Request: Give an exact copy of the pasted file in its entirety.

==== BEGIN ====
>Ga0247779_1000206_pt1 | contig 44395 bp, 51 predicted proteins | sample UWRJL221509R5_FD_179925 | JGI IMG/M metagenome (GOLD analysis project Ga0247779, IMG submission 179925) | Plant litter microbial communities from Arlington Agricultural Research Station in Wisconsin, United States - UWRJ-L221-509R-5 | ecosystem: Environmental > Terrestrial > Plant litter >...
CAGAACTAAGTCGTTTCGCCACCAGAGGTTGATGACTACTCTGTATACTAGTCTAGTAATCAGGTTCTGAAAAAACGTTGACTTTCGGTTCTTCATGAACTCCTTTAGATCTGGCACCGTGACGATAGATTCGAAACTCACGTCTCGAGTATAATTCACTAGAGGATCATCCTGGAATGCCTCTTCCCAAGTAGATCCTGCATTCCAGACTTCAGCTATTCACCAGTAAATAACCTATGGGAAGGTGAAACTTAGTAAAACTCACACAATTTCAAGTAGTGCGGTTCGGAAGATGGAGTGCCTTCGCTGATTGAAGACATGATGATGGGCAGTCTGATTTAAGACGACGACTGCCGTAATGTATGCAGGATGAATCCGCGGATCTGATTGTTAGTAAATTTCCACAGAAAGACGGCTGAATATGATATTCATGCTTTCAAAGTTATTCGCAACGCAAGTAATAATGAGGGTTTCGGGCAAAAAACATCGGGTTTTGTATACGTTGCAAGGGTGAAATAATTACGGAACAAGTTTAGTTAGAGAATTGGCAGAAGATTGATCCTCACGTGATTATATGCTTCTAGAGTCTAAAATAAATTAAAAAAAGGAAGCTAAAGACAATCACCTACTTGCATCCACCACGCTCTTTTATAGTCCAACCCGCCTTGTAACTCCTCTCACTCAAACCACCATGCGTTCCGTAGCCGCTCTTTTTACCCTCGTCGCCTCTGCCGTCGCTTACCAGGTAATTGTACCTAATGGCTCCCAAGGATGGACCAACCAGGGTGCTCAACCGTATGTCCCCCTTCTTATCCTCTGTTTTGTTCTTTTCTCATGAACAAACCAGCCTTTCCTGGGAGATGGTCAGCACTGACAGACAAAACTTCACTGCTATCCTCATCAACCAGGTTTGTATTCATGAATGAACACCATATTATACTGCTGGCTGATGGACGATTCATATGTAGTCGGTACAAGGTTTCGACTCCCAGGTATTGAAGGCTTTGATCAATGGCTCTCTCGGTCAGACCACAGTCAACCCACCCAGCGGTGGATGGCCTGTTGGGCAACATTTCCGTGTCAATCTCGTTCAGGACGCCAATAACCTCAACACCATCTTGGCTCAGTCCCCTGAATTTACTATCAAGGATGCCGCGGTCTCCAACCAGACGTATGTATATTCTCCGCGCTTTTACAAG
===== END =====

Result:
>Ga0247779_1000206_pt1 | contig 44395 bp, 51 predicted proteins | sample UWRJL221509R5_FD_179925 | JGI IMG/M metagenome (GOLD analysis project Ga0247779, IMG submission 179925) | Plant litter microbial communities from Arlington Agricultural Research Station in Wisconsin, United States - UWRJ-L221-509R-5 | ecosystem: Environmental > Terrestrial > Plant litter >...
CAGAACTAAGTCGTTTCGCCACCAGAGGTTGATGACTACTCTGTATACTAGTCTAGTAATCAGGTTCTGAAAAAACGTTGACTTTCGGTTCTTCATGAACTCCTTTAGATCTGGCACCGTGACGATAGATTCGAAACTCACGTCTCGAGTATAATTCACTAGAGGATCATCCTGGAATGCCTCTTCCCAAGTAGATCCTGCATTCCAGACTTCAGCTATTCACCAGTAAATAACCTATGGGAAGGTGAAACTTAGTAAAACTCACACAATTTCAAGTAGTGCGGTTCGGAAGATGGAGTGCCTTCGCTGATTGAAGACATGATGATGGGCAGTCTGATTTAAGACGACGACTGCCGTAATGTATGCAGGATGAATCCGCGGATCTGATTGTTAGTAAATTTCCACAGAAAGACGGCTGAATATGATATTCATGCTTTCAAAGTTATTCGCAACGCAAGTAATAATGAGGGTTTCGGGCAAAAAACATCGGGTTTTGTATACGTTGCAAGGGTGAAATAATTACGGAACAAGTTTAGTTAGAGAATTGGCAGAAGATTGATCCTCACGTGATTATATGCTTCTAGAGTCTAAAATAAATTAAAAAAAGGAAGCTAAAGACAATCACCTACTTGCATCCACCACGCTCTTTTATAGTCCAACCCGCCTTGTAACTCCTCTCACTCAAACCACCATGCGTTCCGTAGCCGCTCTTTTTACCCTCGTCGCCTCTGCCGTCGCTTACCAGGTAATTGTACCTAATGGCTCCCAAGGATGGACCAACCAGGGTGCTCAACCGTATGTCCCCCTTCTTATCCTCTGTTTTGTTCTTTTCTCATGAACAAACCAGCCTTTCCTGGGAGATGGTCAGCACTGACAGACAAAACTTCACTGCTATCCTCATCAACCAGGTTTGTATTCATGAATGAACACCATATTATACTGCTGGCTGATGGACGATTCATATGTAGTCGGTACAAGGTTTCGACTCCCAGGTATTGAAGGCTTTGATCAATGGCTCTCTCGGTCAGACCACAGTCAACCCACCCAGCGGTGGATGGCCTGTTGGGCAACATTTCCGTGTCAATCTCGTTCAGGACGCCAATAACCTCAACACCATCTTGGCTCAGTCCCCTGAATTTACTATCAAGGATGCCGCGGTCTCCAACCAGACGTATGTATATTCTCCGCGCTTTTACAAG